Chapter 1: Building a relationship
A place for "not-knowing"
Professional training is largely about acquiring the knowledge and skills needed to develop good practice in the field. However, in many situations it is also useful to adopt a stance of “not-knowing”. This means suspending any assumptions you may make about patients and families. “Not-knowing” doesn’t mean giving up your knowledge and skills. It’s about what might also be called intentional inquiry.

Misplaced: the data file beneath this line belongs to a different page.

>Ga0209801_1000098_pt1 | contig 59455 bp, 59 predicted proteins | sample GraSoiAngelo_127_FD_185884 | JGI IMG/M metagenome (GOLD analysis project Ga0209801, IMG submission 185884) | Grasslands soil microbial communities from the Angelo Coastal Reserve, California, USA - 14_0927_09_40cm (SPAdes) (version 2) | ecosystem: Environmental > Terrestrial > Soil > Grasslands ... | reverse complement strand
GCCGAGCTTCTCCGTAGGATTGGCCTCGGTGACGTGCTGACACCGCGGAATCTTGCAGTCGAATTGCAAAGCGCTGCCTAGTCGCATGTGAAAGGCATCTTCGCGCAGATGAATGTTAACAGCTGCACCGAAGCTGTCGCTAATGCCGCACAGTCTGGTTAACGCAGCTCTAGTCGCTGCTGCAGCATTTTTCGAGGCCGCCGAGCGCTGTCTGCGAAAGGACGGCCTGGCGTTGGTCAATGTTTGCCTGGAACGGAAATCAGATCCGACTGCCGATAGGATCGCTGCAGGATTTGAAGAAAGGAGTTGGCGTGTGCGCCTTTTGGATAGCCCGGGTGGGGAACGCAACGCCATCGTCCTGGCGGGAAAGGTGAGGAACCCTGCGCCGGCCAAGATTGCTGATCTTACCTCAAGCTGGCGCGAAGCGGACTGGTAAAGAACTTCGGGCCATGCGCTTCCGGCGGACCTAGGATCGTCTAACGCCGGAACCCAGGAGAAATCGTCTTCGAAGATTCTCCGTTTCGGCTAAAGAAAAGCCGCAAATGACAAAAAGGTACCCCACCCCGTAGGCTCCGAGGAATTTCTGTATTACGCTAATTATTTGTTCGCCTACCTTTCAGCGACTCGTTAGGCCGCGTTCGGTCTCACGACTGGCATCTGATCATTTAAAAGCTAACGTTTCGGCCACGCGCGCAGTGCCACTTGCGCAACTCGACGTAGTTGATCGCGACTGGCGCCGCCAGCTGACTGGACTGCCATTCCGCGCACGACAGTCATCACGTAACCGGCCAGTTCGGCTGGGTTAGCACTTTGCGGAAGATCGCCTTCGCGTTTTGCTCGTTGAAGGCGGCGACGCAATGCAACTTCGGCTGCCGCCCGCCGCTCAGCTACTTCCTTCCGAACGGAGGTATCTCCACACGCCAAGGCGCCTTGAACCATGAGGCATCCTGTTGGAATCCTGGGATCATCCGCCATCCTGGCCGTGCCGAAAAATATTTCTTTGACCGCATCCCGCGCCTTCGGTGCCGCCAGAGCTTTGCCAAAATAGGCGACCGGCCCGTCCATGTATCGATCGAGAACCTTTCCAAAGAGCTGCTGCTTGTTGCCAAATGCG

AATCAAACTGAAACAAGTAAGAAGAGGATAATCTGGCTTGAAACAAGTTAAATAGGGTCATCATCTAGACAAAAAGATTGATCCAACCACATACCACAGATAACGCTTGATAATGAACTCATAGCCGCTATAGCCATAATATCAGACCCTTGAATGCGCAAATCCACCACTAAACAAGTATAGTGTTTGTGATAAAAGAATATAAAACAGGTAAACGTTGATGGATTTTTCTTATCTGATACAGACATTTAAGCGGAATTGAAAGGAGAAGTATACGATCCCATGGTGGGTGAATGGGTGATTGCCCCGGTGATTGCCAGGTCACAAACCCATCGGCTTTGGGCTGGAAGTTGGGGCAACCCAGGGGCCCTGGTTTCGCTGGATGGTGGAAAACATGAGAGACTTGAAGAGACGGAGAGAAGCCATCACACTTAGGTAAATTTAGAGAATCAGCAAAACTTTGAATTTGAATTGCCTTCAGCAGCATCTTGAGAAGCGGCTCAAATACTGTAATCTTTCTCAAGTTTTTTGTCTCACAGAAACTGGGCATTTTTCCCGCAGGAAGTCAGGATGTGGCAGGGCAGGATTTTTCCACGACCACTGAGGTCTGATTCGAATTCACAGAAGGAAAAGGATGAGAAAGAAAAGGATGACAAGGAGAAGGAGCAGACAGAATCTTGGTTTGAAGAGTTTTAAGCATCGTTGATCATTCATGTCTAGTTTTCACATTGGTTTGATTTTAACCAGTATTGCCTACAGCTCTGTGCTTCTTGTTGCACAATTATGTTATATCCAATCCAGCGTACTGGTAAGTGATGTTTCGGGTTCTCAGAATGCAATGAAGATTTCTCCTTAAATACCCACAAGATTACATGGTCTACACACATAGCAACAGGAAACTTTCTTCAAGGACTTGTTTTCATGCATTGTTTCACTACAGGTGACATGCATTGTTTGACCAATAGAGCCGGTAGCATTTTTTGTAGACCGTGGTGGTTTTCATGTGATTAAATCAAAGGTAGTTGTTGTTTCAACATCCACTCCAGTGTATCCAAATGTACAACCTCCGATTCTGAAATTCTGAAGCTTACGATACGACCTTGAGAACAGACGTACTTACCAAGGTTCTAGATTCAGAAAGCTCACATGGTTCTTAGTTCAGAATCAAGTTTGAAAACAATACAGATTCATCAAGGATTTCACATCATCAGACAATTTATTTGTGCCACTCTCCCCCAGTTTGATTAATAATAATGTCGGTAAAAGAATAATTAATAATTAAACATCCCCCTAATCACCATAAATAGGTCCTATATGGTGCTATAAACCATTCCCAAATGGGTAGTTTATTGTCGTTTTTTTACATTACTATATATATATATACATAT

It can be easy to form a picture in your head of what you think is going on before you even meet patients and families. Planning ahead in this way often helps us to prepare for a future event; but it can also result in planning for something that doesn’t exist. For example, you may respond to a call about a cardiac arrest but upon arrival find that the patient is suffering from low blood sugar; or you may make an assumption about what a patient’s treatment choice will be based on their known religious affiliation, which turns out to be entirely incorrect.
By setting an intention of “not-knowing” you will create an invitation for patients and their families to let you get to know them.